In the summer of 1977, a fire swept across the wilderness of interior Alaska, west of Denali, which was then still officially known as Mount McKinley. Tundra burned to rock; 345,000 acres of forest — more than 530 square miles — disappeared in flames. When the smoke cleared, it left behind a weird scar on the map, a vast, charred crater littered with deadfall. In the winter, when temperatures in the interior dive to forty below, the skeletons of burned trees snapped in the cold or were ripped out by powerful winds. Tussocks of tundra grass froze as hard as bowling balls.

Every year in early March, the Iditarod Trail Sled Dog Race sets out from Anchorage, in the south-central part of the state, and runs northwest toward the finish line in Nome, on the coast of the Bering Sea. In its early stages, the trail runs uphill, into the mountains of the Alaska Range, then plunges down, into the interior, where it enters the fire's scorched country.

For the mushers of the Iditarod, the Farewell Burn, as that country became known, was a nightmare. The race had been founded only four years earlier, as a way to commemorate the importance of sled dogs to Alaska. Large expanses of the state had, for much of its history, been unreachable by other forms of transportation. Now dog teams were forced to navigate through blackened stumps and fallen limbs, along a trail that was often impossible to follow. Many years, the Burn accumulated little precipitation. Sleds intended for snow and ice had to be dragged across hardened mud and gravel. Runners broke; tree shards snagged tug lines; speeds dropped to three or four miles per hour.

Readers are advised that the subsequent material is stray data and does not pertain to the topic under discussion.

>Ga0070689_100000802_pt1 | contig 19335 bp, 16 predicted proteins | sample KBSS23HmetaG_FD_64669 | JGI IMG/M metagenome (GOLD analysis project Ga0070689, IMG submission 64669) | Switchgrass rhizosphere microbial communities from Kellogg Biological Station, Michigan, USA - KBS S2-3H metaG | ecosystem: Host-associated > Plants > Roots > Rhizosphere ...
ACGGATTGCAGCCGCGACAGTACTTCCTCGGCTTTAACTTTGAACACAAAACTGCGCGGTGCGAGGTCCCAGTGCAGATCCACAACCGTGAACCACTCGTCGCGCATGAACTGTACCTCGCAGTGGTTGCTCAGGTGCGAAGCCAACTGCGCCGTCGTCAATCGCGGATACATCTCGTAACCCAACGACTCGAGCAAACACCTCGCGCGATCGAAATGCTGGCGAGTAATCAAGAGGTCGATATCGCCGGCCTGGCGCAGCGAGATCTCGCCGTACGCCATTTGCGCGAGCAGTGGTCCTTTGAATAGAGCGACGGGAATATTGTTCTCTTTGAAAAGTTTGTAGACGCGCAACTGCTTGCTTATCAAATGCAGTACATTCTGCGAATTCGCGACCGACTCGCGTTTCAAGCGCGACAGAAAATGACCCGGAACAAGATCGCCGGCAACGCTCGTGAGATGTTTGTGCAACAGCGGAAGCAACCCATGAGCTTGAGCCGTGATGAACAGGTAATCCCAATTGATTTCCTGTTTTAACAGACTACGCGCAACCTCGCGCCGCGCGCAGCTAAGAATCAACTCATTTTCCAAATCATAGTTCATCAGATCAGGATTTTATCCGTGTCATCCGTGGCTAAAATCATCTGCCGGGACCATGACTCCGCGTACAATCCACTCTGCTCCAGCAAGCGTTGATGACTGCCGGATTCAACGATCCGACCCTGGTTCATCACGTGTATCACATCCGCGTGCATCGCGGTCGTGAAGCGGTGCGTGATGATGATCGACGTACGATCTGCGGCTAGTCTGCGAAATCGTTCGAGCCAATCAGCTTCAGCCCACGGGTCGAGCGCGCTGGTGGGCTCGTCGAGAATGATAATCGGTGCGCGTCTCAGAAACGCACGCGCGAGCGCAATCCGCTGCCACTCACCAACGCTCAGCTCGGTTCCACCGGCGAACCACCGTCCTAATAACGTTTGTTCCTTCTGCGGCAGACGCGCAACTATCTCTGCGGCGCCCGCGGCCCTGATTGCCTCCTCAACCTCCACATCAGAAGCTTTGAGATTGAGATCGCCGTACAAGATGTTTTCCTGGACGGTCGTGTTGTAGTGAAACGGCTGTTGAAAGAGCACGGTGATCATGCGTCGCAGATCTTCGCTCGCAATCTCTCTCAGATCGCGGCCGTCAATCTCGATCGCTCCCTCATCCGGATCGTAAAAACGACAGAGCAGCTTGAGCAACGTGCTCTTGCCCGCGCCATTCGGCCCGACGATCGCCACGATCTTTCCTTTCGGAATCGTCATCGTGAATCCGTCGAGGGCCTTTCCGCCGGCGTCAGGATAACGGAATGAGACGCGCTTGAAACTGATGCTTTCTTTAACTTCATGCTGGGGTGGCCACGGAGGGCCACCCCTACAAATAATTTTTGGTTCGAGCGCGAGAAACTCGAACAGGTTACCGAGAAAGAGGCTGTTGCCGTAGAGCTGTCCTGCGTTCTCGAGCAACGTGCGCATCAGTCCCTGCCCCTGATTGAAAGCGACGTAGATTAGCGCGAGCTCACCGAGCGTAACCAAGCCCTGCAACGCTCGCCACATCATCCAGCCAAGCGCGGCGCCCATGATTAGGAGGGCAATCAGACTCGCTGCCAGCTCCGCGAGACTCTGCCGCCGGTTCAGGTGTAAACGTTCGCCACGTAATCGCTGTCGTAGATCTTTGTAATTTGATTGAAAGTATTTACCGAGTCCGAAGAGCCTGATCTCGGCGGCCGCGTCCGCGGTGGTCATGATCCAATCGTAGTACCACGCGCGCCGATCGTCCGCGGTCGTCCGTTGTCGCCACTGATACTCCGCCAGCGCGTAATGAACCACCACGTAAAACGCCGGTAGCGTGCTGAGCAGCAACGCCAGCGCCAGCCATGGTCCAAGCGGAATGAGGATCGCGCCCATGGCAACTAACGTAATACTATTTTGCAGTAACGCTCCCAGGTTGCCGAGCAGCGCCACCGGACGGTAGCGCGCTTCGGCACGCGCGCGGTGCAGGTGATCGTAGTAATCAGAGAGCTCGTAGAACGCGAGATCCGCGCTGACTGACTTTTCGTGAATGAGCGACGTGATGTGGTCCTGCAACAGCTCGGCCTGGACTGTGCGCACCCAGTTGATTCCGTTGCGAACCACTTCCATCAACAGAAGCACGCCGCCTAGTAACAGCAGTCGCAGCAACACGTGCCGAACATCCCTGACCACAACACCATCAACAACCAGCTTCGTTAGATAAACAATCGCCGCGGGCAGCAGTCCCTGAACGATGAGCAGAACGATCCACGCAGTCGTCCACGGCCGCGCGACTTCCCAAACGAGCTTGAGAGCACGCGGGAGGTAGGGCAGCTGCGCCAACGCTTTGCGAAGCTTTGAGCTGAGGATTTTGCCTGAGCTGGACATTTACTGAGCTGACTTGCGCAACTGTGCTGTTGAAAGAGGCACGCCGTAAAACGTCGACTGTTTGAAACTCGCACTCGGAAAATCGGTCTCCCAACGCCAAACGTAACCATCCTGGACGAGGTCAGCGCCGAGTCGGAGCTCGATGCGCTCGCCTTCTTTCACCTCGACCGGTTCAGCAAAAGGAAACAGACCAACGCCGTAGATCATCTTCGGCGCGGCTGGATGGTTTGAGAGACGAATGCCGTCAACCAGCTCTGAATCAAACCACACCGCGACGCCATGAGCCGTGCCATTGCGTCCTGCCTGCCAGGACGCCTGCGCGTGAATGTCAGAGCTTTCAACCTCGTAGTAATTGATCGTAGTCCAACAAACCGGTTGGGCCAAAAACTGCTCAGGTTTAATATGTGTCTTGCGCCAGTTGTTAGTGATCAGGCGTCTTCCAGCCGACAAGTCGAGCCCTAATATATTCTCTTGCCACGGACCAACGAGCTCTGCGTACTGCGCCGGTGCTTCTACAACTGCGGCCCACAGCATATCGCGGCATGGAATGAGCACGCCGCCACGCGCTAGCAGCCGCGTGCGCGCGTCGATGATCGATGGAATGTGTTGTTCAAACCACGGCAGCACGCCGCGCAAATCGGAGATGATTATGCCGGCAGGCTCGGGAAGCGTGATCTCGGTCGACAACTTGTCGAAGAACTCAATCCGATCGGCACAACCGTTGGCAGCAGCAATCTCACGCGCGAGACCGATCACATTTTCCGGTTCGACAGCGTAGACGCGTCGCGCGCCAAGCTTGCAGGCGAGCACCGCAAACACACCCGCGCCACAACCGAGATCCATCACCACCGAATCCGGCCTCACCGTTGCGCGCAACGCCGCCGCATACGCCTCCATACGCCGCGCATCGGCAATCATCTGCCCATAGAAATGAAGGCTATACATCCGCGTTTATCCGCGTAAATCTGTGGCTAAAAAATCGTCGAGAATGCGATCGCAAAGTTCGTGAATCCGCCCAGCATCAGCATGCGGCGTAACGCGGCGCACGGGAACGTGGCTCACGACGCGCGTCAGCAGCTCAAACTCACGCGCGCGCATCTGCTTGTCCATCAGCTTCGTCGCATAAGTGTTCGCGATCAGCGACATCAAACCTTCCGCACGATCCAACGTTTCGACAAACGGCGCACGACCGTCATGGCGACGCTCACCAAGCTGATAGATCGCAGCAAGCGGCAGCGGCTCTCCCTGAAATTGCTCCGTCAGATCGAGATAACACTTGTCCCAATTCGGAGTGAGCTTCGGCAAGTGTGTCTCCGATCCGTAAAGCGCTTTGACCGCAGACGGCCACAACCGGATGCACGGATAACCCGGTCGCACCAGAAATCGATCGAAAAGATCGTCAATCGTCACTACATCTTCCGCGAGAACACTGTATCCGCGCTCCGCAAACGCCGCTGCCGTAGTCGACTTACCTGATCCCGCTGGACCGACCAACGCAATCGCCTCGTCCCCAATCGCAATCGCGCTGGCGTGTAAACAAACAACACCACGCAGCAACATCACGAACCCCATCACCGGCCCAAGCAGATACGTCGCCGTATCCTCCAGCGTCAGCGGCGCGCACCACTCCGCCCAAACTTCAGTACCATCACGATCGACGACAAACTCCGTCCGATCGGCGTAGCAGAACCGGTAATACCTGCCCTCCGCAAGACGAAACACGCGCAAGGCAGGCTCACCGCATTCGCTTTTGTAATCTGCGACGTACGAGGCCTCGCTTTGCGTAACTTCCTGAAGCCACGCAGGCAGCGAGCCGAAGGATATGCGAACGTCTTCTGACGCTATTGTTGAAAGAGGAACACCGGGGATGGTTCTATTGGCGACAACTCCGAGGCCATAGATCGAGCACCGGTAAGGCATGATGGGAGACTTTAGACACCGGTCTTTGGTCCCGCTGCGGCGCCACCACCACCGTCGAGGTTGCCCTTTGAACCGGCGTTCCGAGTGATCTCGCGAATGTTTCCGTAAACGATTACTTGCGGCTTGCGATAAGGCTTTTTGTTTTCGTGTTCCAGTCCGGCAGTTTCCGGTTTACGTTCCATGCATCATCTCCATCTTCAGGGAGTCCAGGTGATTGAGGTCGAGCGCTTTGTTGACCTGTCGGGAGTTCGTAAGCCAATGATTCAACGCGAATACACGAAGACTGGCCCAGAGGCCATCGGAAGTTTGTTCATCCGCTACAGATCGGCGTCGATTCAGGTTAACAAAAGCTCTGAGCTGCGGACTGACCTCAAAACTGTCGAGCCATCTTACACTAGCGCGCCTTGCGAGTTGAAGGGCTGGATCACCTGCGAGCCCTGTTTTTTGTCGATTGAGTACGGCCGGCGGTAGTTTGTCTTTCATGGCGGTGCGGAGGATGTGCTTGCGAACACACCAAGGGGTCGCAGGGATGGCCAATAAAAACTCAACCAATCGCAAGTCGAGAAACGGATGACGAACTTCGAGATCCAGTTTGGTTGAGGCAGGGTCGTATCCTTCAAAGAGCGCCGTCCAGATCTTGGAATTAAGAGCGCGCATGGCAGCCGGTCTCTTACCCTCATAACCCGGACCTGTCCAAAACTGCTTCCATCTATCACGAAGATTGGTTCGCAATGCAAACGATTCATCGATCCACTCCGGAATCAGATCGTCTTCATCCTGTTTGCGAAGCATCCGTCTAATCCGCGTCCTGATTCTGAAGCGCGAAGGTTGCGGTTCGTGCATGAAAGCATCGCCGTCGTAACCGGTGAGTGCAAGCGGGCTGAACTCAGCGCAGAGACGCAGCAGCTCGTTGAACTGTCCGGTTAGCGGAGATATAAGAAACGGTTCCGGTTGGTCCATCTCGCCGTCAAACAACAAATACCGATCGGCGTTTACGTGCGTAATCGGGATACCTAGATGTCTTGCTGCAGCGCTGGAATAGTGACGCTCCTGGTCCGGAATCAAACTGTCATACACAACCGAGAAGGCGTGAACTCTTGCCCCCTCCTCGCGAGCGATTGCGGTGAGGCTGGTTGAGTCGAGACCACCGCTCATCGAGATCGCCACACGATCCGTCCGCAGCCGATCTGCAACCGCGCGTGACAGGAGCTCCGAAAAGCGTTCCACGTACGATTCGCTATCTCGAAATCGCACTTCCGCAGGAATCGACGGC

In 1984, the Alaska Bureau of Land Management cut a swath for a better trail. But even then, a seasoned musher could need twelve hours or more to cross from Rohn to Nikolai, the checkpoints on either side of the Burn — a passage that would frequently be made in darkness, through heavy wind and extreme, subzero cold. The novelist Gary Paulsen, who ran the Iditarod twice in the 1980s, describes the Burn as a place where mushers literally go mad. "It was beyond all reason," Paulsen writes in his Iditarod memoir, Winterdance. "I entered a world of mixed reality and dreams, peopled with the most bizarre souls and creatures." At one point, he thinks he's on a beach in California; at another, he pulls out a real ax to fend off an attack from an imaginary moose. When he comes to, his dogs have vanished; he's alone in the landscape. He stumbles across them a hundred yards away. He has built a fire and bedded them down without knowing it.